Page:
# How to evaluate the cost of a simulation algorithm

I have a Monte Carlo Markov Chain simulation to test. The system size is `n`. Now I want to know what the relationship between `n` and the cost is. In other words, I want to know the power/order of `n` in the cost, e.g., is it `n^2.5` or `n^2.8`?

Since there are many factors and steps involved, I prefer not to analyze the complexity first. I would very much like to run the simulation to obtain the machine time cost. So my question is how do I get the cost relation `n^x`, where `x` is unknown, based upon the machine time?

For example, when `n = 1000`, it takes `t_1` to run a whole sweep, which is `1000` Monte Carlo steps. When `n = 666`, it takes `t_2` to run a whole sweep, which is `666` Monte Carlo steps this time. I could obtain `t_1`, `t_2`, `t_3` for different size of `n`, then how do I check the order of the cost?

BTW, does it matter if use different computer to get the machine time? Sorry for my ignorance.

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Use tic, toc to get the times for different n (I guess you'll have to average if there is a distribution for the time for a given), and then use log to get the exponent (assuming it's of an exponential form) and do a best fit over the different n values. –  Lazarus Feb 27 '14 at 17:12
@Lazarus Thank you very much. Would you please answer separately so I can make it the answer choice? –  Appalachian Math Feb 27 '14 at 17:15
@Lazarus By averaging it, did you mean I need run k*n times for a system of n and take the average time over k? –  Appalachian Math Feb 27 '14 at 17:18
Yes. You're running a monte carlo, so I assume there will be some variance. If the variance is really small, then just ignore the average part. –  Lazarus Feb 27 '14 at 17:19

Use `tic, toc` to get the times for different n. If you there is a distribution of the time for a given `n`, then get the average.

Then, if you know it has the exponential form, you can get

``````order = log(avgtime);
``````

With the different order values for each of the `n` values, you'll run a best fit (possibly `polyfit`).

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does it matter if I use different computer to get the machine time? Sorry for my ignorance. I guess machine time should have nothing to do with a particular computer, right? –  Appalachian Math Feb 27 '14 at 17:21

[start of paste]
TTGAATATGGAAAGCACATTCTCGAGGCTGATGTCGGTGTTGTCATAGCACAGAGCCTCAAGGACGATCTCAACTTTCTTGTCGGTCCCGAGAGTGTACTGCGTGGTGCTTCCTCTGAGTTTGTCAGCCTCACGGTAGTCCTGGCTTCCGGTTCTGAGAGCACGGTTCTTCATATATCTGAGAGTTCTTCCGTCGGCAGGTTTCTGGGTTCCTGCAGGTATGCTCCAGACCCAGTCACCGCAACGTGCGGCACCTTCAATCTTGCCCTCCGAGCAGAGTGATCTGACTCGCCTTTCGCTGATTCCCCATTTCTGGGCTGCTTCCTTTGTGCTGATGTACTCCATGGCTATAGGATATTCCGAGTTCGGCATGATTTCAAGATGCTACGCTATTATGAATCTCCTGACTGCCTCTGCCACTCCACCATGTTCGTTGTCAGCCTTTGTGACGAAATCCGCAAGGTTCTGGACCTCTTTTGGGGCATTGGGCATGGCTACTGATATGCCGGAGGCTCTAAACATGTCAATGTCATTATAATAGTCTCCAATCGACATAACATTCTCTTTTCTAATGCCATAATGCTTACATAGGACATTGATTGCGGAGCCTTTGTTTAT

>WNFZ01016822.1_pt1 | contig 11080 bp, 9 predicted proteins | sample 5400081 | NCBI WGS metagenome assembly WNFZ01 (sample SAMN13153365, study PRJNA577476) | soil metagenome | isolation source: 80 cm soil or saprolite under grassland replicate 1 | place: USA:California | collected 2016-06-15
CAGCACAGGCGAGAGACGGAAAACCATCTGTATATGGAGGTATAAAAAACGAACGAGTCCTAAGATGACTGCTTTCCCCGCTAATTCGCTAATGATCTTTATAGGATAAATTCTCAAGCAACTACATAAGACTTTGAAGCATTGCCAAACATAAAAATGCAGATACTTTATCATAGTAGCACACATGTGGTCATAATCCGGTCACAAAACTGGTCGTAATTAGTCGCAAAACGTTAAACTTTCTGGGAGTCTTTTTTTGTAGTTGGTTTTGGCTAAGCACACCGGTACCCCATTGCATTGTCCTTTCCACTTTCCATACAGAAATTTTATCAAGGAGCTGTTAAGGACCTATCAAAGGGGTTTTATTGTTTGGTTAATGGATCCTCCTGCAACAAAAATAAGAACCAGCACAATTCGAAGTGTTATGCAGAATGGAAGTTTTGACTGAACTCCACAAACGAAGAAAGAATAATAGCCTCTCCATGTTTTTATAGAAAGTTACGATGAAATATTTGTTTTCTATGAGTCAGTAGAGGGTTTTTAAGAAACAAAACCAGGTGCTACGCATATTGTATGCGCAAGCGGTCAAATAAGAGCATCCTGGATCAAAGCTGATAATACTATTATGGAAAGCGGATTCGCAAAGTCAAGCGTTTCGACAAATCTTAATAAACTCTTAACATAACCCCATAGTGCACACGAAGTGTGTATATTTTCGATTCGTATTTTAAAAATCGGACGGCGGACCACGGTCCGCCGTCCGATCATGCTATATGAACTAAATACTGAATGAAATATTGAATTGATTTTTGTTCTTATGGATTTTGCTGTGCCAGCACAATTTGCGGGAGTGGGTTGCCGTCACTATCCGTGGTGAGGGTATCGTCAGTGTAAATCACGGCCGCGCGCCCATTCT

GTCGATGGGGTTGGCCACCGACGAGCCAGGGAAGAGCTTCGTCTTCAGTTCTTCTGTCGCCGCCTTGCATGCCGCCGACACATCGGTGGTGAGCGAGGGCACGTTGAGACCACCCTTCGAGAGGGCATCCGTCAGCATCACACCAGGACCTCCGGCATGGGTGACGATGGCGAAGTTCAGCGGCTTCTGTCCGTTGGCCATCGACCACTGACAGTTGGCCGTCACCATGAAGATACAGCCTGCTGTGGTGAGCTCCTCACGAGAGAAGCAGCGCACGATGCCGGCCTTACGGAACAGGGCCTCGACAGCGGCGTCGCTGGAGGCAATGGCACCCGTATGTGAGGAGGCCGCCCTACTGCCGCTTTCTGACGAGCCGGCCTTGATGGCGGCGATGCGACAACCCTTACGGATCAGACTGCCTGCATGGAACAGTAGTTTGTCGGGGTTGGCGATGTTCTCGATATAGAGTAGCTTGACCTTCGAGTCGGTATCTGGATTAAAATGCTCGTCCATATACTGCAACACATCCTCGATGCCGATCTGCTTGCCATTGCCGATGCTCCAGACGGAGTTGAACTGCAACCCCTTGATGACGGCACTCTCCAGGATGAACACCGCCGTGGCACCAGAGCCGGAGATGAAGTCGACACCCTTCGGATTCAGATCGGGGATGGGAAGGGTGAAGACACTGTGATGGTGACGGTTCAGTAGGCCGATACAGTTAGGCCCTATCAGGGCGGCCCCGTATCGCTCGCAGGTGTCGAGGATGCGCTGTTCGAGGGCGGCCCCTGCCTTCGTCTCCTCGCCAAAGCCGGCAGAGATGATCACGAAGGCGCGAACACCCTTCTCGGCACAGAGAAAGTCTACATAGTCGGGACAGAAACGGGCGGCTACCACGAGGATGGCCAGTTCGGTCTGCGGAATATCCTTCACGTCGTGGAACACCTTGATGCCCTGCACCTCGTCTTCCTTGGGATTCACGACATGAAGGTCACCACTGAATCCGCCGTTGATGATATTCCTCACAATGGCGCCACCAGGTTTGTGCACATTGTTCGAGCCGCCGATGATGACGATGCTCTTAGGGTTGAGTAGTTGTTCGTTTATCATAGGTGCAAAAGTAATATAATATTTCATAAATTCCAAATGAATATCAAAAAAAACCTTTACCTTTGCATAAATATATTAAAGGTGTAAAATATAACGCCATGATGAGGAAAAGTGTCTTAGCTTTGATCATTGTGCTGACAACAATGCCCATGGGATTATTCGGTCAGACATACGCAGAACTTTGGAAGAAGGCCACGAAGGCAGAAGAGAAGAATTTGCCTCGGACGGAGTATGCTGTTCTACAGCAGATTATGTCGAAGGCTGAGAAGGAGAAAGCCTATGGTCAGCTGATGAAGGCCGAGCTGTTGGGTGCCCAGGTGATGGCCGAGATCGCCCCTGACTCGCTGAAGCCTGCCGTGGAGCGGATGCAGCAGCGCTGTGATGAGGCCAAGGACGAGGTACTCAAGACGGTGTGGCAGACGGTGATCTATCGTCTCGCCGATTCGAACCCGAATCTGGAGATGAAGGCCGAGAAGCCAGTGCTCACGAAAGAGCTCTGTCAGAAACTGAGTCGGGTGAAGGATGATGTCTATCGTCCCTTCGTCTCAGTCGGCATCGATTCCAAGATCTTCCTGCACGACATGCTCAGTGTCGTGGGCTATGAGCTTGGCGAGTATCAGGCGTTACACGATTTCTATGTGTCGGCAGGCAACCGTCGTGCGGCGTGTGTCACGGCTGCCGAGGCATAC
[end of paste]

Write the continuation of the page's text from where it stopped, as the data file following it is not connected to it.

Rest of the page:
The time will depend on the computer. The complexity should not. Technically, you will get some A*n^p, where p is the complexity, and A is some machine dependent constant. –  Lazarus Feb 27 '14 at 18:41

This MathWorks article has some general recommendations, including `timeit`, `tic`/`toc` and `cputime`.

The `timeit` function is often better since it accounts for first-time run costs. However, it is slightly more complicated to run, since it takes a function handle, and optionally, the number of output arguments from the handle:

``````X = [1 2; 3 4; 5 6; 7 8];
f = @() svd(X);
t = timeit(f, 3)
``````

The reason why it is so handy, and accurate compared to `tic`/`toc` is because:

`timeit` calls the specified function multiple times, and computes the median of the measurements.

The `cputime` function is interesting as it will give higher numbers compared to `tic`/`toc` and `timeit` on multithreaded machines. If you are interested in the computational burden, perhaps this is a more relevant metric. The cputime Function vs. `tic`/`toc` and `timeit`.

There used to be `flops` command to return the number of floating point operations, but that was removed ages ago. If you really want to count flops, the Lightspeed toolbox has functions for this purpose.

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Thank you so very much for your informative reply. I am looking into what you mentioned. –  Appalachian Math Feb 27 '14 at 21:51